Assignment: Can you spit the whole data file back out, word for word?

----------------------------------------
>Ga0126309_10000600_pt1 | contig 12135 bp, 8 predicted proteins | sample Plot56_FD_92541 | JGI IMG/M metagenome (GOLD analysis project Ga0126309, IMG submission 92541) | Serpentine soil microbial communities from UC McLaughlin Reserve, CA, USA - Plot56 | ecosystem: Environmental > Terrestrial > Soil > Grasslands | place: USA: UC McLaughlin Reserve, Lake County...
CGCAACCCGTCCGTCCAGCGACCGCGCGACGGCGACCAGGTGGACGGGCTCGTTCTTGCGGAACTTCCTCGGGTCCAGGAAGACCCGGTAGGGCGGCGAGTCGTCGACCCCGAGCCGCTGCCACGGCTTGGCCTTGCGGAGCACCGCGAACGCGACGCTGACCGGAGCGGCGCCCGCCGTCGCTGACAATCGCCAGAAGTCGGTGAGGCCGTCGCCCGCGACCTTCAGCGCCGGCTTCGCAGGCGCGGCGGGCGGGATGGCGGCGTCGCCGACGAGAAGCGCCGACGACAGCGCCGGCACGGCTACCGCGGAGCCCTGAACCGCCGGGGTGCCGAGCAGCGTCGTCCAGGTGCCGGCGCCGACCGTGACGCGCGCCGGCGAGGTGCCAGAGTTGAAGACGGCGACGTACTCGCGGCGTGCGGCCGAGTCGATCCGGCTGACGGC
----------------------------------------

>Ga0126309_10000600_pt1 | contig 12135 bp, 8 predicted proteins | sample Plot56_FD_92541 | JGI IMG/M metagenome (GOLD analysis project Ga0126309, IMG submission 92541) | Serpentine soil microbial communities from UC McLaughlin Reserve, CA, USA - Plot56 | ecosystem: Environmental > Terrestrial > Soil > Grasslands | place: USA: UC McLaughlin Reserve, Lake County...
CGCAACCCGTCCGTCCAGCGACCGCGCGACGGCGACCAGGTGGACGGGCTCGTTCTTGCGGAACTTCCTCGGGTCCAGGAAGACCCGGTAGGGCGGCGAGTCGTCGACCCCGAGCCGCTGCCACGGCTTGGCCTTGCGGAGCACCGCGAACGCGACGCTGACCGGAGCGGCGCCCGCCGTCGCTGACAATCGCCAGAAGTCGGTGAGGCCGTCGCCCGCGACCTTCAGCGCCGGCTTCGCAGGCGCGGCGGGCGGGATGGCGGCGTCGCCGACGAGAAGCGCCGACGACAGCGCCGGCACGGCTACCGCGGAGCCCTGAACCGCCGGGGTGCCGAGCAGCGTCGTCCAGGTGCCGGCGCCGACCGTGACGCGCGCCGGCGAGGTGCCAGAGTTGAAGACGGCGACGTACTCGCGGCGTGCGGCCGAGTCGATCCGGCTGACGGC